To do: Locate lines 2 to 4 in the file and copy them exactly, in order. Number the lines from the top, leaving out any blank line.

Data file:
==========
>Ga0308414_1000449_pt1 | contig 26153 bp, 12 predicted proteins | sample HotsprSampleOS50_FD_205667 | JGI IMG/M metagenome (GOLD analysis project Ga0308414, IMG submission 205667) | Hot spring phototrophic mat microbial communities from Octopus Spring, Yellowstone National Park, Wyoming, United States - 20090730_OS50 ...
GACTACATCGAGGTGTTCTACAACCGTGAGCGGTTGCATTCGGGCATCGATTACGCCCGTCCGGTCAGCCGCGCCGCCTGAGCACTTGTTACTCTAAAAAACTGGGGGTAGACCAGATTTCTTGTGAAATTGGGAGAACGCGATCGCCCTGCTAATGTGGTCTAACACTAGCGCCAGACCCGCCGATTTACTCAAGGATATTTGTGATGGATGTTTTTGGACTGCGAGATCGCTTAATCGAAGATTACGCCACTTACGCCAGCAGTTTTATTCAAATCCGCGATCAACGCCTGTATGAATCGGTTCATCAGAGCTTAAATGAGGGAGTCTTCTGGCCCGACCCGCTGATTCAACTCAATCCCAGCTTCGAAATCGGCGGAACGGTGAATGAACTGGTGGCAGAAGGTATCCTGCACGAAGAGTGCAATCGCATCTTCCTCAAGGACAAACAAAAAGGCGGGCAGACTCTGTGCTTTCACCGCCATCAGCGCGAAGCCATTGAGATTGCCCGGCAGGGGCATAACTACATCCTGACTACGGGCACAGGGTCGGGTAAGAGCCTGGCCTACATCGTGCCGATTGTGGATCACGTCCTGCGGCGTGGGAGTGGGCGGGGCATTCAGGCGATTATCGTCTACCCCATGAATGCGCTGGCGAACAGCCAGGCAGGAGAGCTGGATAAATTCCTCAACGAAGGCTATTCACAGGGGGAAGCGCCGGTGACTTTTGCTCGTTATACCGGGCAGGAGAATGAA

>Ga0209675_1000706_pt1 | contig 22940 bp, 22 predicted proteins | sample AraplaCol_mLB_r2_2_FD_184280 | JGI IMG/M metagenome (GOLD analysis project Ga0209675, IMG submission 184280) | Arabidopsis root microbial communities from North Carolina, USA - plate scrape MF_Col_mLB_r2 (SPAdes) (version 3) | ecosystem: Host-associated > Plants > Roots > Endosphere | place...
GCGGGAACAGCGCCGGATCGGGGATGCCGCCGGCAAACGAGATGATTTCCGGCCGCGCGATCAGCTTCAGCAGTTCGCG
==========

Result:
GACTACATCGAGGTGTTCTACAACCGTGAGCGGTTGCATTCGGGCATCGATTACGCCCGTCCGGTCAGCCGCGCCGCCTGAGCACTTGTTACTCTAAAAAACTGGGGGTAGACCAGATTTCTTGTGAAATTGGGAGAACGCGATCGCCCTGCTAATGTGGTCTAACACTAGCGCCAGACCCGCCGATTTACTCAAGGATATTTGTGATGGATGTTTTTGGACTGCGAGATCGCTTAATCGAAGATTACGCCACTTACGCCAGCAGTTTTATTCAAATCCGCGATCAACGCCTGTATGAATCGGTTCATCAGAGCTTAAATGAGGGAGTCTTCTGGCCCGACCCGCTGATTCAACTCAATCCCAGCTTCGAAATCGGCGGAACGGTGAATGAACTGGTGGCAGAAGGTATCCTGCACGAAGAGTGCAATCGCATCTTCCTCAAGGACAAACAAAAAGGCGGGCAGACTCTGTGCTTTCACCGCCATCAGCGCGAAGCCATTGAGATTGCCCGGCAGGGGCATAACTACATCCTGACTACGGGCACAGGGTCGGGTAAGAGCCTGGCCTACATCGTGCCGATTGTGGATCACGTCCTGCGGCGTGGGAGTGGGCGGGGCATTCAGGCGATTATCGTCTACCCCATGAATGCGCTGGCGAACAGCCAGGCAGGAGAGCTGGATAAATTCCTCAACGAAGGCTATTCACAGGGGGAAGCGCCGGTGACTTTTGCTCGTTATACCGGGCAGGAGAATGAA

>Ga0209675_1000706_pt1 | contig 22940 bp, 22 predicted proteins | sample AraplaCol_mLB_r2_2_FD_184280 | JGI IMG/M metagenome (GOLD analysis project Ga0209675, IMG submission 184280) | Arabidopsis root microbial communities from North Carolina, USA - plate scrape MF_Col_mLB_r2 (SPAdes) (version 3) | ecosystem: Host-associated > Plants > Roots > Endosphere | place...
GCGGGAACAGCGCCGGATCGGGGATGCCGCCGGCAAACGAGATGATTTCCGGCCGCGCGATCAGCTTCAGCAGTTCGCG